• 465 million monthly active users.
  • 70.8% of Weibo users have at least a bachelor’s degree.
  • Unlike WeChat, Weibo influencers can link directly to online marketplaces like Taobao or Tmall.


Youku is the Chinese equivalent of YouTube and receives over 1.18 billion daily video views. It’s a good place for building brand awareness and researching the type of video advertisements that work. The popularity of video in Chinese social media means that this website shouldn’t be overlooked.


Known as TikTok outside of China, Douyin is growing rapidly. It offers mainly short-form video content. A partnership with Alibaba’s Taobao e-commerce platform integrates social and shopping. Luxury brands such as Christian Dior, Louis Vuitton and Chanel are all advertising on Douyin.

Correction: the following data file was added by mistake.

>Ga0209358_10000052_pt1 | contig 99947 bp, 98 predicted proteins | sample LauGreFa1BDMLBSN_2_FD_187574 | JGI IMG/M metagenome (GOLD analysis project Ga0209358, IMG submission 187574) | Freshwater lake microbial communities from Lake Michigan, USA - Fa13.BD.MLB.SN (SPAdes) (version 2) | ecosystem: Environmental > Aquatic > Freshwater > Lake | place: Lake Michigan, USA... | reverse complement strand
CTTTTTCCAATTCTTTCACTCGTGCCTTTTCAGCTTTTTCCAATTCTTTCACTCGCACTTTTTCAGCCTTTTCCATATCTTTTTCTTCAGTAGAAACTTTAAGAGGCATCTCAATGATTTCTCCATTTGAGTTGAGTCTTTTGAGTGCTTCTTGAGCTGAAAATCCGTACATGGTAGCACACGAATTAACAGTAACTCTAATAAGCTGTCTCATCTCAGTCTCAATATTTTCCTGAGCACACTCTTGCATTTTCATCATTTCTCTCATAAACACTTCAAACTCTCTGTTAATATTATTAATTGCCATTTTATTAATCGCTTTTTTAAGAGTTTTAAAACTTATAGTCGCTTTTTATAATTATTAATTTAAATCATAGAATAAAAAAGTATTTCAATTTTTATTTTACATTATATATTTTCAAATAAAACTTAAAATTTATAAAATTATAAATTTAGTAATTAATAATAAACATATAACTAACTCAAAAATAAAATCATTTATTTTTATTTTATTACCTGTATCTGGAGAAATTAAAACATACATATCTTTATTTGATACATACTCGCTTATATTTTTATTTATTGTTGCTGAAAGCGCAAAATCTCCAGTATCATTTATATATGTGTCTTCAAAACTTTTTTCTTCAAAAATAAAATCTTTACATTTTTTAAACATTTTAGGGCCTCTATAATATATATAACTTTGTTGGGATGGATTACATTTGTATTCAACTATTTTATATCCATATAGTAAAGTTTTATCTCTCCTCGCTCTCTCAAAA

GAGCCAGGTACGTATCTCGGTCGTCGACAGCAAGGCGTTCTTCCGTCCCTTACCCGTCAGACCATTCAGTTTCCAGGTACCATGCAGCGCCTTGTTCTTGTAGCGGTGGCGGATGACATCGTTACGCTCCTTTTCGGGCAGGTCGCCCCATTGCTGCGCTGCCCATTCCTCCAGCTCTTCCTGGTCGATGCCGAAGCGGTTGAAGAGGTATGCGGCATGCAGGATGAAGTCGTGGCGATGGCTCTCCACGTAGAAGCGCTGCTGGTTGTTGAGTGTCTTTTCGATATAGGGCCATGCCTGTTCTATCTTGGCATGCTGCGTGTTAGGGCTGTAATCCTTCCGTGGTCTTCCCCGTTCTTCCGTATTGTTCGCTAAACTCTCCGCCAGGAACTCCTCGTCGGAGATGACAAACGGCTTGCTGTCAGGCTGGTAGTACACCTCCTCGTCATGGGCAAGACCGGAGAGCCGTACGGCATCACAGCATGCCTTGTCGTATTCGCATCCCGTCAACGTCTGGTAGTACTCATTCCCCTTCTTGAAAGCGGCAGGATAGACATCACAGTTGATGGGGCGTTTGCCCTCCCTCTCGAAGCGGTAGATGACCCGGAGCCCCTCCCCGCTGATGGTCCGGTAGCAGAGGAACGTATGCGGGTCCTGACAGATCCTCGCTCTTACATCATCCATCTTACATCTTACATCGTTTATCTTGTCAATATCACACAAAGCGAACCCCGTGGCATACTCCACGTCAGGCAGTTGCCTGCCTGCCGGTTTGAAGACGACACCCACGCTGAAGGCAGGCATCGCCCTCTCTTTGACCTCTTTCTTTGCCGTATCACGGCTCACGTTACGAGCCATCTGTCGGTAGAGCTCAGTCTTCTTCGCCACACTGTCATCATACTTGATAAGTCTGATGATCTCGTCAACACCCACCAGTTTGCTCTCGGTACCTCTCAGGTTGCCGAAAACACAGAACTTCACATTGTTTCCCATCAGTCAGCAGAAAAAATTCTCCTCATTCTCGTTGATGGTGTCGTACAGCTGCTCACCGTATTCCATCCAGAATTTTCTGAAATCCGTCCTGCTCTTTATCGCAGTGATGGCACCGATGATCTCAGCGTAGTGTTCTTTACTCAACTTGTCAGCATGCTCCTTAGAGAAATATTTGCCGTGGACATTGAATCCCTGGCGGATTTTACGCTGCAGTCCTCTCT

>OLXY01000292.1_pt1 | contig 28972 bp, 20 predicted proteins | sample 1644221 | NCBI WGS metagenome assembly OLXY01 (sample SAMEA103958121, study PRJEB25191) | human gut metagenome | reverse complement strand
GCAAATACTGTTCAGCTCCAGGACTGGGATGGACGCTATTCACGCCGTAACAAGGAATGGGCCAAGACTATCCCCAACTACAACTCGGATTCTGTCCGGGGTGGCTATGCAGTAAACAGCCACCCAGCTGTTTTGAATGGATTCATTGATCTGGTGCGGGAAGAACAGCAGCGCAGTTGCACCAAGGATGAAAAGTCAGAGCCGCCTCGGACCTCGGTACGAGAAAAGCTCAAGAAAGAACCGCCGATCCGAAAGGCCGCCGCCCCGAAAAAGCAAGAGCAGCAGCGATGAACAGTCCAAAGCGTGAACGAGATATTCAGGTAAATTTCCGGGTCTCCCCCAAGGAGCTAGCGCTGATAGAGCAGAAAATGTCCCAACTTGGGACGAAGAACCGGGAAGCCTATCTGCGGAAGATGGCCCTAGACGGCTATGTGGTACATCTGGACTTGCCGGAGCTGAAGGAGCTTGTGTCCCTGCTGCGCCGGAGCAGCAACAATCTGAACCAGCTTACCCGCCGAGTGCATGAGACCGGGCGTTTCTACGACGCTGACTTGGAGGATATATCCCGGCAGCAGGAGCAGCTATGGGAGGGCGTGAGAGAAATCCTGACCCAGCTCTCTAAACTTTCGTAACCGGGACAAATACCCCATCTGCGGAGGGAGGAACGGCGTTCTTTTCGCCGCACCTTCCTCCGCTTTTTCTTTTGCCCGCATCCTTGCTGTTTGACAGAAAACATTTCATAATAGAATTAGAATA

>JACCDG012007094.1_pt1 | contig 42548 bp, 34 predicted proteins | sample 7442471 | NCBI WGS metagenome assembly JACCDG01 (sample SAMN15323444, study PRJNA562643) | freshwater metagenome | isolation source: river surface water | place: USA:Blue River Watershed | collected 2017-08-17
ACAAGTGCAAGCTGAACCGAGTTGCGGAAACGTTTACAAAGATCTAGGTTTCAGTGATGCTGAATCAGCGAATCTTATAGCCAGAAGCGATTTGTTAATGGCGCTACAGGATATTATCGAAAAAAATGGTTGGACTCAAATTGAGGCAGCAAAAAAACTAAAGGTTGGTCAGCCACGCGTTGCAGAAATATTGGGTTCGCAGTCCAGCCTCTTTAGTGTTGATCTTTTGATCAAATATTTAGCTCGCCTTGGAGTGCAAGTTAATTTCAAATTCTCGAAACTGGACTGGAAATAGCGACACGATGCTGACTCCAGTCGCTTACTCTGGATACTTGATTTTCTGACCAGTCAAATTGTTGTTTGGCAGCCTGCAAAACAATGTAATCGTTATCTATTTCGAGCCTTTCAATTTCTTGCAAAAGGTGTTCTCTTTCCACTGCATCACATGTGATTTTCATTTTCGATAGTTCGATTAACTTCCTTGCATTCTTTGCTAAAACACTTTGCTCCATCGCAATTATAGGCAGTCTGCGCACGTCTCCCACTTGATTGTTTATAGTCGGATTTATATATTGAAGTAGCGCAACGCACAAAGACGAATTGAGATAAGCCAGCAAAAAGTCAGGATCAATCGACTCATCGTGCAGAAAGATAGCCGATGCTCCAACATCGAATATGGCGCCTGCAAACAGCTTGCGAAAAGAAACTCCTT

• 400 million monthly active users (in China).
  • 66% of users are women.
  • 40% of users are 24-30 years old.


Smaller social media sites cater for particular target groups or sectors. Little Red Book allows overseas agents to market luxury fashion and beauty products. It’s particularly popular with young urban women and has 100 million users.


Mass marketing won’t cut it on Chinese social media. Your customers favour small-scale interactions with individuals. To make an impact, you’ll need to provide tailored, meaningful content to each of them – and take the time to build strong consumer relationships.

Want your brand to be seen and heard on Chinese social media? Check out our global social media service, then get in touch with our digital team – we’d love to hear from you.

Photo by Aaron Greenwood on Unsplash